Dave Thomas here
I don't like code generation. It feels to me as a step backwards and not forwards to a solution.
Instead of saying: "let's write a class/object with this functionality", we say: "let's write another class and a template, to generate a file, which compiled, gives us the needed object and functionality". Hmmm....
If the algorithm is so generic that we can express it in a template/file generator, why can't we write a class which through reflection generates the needed functionality?
How do you unit-test generated files? Do you test the output code, or do you test the new object? If you test the created object (the new functionality), than you have one additional step in unit-testing: compilation.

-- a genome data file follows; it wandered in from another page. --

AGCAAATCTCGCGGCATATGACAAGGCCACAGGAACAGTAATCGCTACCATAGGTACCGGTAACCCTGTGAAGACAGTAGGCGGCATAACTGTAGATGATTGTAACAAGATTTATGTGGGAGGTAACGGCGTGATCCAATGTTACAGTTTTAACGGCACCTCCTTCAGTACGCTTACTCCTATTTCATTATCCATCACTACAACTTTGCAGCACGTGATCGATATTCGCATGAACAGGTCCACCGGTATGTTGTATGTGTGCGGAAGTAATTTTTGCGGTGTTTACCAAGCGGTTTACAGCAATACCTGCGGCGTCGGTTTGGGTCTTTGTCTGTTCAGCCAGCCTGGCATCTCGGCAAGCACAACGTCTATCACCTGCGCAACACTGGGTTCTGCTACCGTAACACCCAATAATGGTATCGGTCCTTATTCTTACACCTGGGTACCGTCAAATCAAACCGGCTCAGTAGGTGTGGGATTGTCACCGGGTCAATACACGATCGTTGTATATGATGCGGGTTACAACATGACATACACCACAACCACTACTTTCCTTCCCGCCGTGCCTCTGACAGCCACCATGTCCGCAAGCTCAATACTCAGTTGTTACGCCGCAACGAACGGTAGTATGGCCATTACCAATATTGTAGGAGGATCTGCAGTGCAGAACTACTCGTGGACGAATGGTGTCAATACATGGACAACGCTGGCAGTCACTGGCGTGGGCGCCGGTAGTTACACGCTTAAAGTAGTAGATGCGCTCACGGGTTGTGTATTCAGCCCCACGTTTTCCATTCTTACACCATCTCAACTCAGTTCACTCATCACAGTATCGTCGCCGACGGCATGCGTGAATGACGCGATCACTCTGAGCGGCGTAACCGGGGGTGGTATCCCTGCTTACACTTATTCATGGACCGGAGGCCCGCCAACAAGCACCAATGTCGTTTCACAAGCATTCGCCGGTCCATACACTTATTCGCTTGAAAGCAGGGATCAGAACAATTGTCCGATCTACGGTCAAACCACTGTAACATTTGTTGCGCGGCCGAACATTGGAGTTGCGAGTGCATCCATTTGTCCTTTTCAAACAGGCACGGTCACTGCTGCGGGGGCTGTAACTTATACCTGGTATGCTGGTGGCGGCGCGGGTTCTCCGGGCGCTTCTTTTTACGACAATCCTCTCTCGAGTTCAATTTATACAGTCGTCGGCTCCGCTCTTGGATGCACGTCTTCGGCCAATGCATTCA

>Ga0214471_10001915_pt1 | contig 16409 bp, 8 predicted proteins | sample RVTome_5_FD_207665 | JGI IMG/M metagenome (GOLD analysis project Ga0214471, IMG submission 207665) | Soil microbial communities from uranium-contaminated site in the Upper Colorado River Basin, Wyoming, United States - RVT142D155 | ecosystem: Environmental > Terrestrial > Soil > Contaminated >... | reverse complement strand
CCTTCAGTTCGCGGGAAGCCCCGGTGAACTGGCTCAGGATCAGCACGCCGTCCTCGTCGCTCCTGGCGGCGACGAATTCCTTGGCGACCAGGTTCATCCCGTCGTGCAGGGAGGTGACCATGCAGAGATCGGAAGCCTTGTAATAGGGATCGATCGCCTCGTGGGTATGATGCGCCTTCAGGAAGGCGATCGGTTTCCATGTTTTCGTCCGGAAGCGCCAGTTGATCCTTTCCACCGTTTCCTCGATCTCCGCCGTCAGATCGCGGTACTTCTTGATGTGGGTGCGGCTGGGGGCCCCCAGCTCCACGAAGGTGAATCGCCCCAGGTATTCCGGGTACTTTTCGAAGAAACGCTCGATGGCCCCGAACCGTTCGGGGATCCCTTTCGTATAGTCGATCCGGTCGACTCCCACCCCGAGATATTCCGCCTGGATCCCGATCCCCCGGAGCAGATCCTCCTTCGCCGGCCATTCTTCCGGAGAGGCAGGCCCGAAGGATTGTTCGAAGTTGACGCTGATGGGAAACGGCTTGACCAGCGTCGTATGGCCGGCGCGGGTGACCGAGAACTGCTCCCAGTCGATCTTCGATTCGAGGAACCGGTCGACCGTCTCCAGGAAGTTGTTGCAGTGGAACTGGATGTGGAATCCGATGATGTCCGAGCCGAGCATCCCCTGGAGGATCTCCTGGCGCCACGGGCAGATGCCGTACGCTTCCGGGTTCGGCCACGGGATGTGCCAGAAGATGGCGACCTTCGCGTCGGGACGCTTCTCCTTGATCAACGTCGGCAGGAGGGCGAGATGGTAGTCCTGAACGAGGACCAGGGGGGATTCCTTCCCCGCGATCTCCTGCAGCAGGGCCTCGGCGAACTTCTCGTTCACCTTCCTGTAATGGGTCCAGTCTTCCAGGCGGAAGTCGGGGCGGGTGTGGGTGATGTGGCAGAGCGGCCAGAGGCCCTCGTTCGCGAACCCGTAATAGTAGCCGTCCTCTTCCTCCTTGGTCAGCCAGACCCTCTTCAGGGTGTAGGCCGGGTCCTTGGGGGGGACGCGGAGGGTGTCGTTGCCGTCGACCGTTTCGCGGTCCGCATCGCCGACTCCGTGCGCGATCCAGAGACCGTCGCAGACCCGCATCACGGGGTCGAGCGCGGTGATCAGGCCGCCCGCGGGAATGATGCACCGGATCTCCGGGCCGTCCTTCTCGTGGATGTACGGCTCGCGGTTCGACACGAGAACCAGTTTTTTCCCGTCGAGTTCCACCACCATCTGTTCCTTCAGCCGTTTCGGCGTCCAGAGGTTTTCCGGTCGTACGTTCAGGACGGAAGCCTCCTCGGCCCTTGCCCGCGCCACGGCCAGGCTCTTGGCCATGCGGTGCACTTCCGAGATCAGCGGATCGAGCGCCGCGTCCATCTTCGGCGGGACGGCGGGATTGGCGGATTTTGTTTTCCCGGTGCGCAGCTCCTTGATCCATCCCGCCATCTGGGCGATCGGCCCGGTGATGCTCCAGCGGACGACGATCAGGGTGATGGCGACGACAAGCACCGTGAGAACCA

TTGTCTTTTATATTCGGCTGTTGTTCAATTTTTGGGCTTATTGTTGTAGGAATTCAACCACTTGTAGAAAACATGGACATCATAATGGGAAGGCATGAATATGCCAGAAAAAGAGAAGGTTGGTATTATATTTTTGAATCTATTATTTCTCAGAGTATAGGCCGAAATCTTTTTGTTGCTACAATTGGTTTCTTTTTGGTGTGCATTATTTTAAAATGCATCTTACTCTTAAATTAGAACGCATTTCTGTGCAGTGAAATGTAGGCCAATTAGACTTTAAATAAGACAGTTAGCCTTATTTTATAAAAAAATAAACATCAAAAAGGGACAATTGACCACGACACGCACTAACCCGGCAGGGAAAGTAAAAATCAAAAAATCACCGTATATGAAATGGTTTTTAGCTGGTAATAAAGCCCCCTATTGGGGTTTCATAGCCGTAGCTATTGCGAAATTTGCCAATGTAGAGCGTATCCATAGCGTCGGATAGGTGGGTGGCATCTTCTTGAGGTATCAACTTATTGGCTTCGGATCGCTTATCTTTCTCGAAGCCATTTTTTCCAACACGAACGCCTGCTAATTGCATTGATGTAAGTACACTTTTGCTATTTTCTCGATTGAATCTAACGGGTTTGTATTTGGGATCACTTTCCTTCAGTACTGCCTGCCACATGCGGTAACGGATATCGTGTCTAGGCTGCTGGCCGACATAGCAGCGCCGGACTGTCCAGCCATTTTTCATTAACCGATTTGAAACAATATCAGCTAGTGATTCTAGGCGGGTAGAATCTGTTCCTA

My point is that:
Ruby is dynamic enough to let be do what I want without leaving the languageSmalltalk is more "extreme" than ruby. There you don't have source files !!!
Java/C# should be "dynamic" too. I think they already are, through reflection and dynamic code generation, almost as flexible/generic as Ruby. But the developers are always scare of the performance loss. So they prefer an "immature" optimization, instead of a "clean" solution.